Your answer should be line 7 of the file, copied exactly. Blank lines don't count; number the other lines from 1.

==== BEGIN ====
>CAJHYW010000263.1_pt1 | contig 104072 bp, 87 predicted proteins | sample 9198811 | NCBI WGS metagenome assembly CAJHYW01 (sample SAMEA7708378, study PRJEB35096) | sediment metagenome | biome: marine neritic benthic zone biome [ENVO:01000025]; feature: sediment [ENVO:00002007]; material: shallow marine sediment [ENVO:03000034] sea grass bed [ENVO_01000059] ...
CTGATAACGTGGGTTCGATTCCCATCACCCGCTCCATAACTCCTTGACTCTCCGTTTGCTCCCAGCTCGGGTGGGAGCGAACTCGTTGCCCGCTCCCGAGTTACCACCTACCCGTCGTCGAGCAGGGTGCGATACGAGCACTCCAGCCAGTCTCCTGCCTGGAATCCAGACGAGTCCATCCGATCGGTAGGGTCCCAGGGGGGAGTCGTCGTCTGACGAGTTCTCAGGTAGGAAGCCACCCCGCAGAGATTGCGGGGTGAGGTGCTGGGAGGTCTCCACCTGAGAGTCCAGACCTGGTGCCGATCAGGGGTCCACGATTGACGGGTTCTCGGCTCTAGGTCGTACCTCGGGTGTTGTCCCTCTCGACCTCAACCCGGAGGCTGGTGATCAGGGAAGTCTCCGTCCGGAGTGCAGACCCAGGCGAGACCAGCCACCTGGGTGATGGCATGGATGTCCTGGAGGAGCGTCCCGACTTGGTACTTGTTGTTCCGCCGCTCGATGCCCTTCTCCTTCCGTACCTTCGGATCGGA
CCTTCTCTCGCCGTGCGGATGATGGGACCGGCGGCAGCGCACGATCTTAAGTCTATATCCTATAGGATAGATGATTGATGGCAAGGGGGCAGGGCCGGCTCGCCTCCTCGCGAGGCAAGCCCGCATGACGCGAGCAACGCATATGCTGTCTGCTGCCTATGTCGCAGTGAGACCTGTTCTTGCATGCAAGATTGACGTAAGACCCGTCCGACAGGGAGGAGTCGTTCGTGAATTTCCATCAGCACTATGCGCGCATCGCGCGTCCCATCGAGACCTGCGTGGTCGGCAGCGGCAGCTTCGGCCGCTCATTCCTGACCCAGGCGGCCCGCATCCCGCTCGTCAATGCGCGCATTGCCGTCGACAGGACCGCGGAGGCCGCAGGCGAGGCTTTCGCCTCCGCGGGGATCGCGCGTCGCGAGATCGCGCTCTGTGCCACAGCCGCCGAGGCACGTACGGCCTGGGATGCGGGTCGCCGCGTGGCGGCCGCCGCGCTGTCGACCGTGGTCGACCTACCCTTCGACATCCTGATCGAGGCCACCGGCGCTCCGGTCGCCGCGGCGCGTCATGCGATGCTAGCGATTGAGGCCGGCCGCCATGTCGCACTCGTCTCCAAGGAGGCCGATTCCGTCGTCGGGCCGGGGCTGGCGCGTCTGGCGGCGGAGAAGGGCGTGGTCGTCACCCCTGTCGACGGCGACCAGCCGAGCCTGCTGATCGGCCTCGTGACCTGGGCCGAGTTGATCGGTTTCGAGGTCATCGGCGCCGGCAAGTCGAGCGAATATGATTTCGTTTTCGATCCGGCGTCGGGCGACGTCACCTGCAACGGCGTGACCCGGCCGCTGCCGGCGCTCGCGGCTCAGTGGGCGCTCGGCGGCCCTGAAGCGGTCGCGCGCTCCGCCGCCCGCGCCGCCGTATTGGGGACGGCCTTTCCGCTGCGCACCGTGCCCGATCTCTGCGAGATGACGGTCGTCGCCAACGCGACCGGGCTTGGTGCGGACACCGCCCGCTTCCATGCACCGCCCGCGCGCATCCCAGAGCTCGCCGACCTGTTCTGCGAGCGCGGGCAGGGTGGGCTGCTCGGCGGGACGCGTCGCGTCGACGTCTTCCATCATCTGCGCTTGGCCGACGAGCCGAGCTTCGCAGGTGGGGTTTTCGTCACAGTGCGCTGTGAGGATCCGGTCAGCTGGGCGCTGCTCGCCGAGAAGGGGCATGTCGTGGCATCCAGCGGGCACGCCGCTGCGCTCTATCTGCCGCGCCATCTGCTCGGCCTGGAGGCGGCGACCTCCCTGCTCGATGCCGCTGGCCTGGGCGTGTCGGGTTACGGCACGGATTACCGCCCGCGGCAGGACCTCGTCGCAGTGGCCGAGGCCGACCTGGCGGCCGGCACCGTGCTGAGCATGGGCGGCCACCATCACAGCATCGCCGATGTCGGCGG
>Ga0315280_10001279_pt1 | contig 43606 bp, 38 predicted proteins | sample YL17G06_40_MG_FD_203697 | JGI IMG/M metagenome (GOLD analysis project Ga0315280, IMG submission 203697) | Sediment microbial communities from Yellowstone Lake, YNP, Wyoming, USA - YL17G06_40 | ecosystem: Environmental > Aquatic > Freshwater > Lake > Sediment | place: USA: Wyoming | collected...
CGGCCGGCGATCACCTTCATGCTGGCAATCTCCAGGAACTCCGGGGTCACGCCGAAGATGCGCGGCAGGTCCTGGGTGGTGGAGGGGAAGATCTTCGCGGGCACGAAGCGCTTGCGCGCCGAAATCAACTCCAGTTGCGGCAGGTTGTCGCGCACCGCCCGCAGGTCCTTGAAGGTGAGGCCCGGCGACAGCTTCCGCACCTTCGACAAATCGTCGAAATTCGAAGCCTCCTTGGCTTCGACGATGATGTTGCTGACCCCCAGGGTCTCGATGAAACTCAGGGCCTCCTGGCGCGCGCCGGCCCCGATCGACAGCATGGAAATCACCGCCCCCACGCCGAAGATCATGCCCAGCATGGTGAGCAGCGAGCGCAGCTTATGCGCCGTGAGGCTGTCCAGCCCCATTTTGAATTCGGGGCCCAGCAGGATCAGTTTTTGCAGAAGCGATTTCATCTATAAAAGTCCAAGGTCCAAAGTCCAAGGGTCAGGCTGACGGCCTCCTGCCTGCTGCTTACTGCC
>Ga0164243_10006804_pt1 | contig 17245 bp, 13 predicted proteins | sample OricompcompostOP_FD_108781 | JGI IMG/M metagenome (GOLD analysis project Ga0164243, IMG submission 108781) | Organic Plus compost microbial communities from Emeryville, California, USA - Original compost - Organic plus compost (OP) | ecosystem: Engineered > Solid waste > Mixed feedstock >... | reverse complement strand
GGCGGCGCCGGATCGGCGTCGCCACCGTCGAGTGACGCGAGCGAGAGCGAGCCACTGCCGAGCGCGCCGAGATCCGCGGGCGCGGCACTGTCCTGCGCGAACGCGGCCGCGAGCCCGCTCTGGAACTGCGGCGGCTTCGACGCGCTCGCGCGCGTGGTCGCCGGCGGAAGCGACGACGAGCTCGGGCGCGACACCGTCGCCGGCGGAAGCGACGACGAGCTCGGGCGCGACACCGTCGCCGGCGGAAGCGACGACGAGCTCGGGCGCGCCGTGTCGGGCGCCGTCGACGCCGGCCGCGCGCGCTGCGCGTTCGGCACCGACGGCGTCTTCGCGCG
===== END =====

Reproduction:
GGCGGCGCCGGATCGGCGTCGCCACCGTCGAGTGACGCGAGCGAGAGCGAGCCACTGCCGAGCGCGCCGAGATCCGCGGGCGCGGCACTGTCCTGCGCGAACGCGGCCGCGAGCCCGCTCTGGAACTGCGGCGGCTTCGACGCGCTCGCGCGCGTGGTCGCCGGCGGAAGCGACGACGAGCTCGGGCGCGACACCGTCGCCGGCGGAAGCGACGACGAGCTCGGGCGCGACACCGTCGCCGGCGGAAGCGACGACGAGCTCGGGCGCGCCGTGTCGGGCGCCGTCGACGCCGGCCGCGCGCGCTGCGCGTTCGGCACCGACGGCGTCTTCGCGCG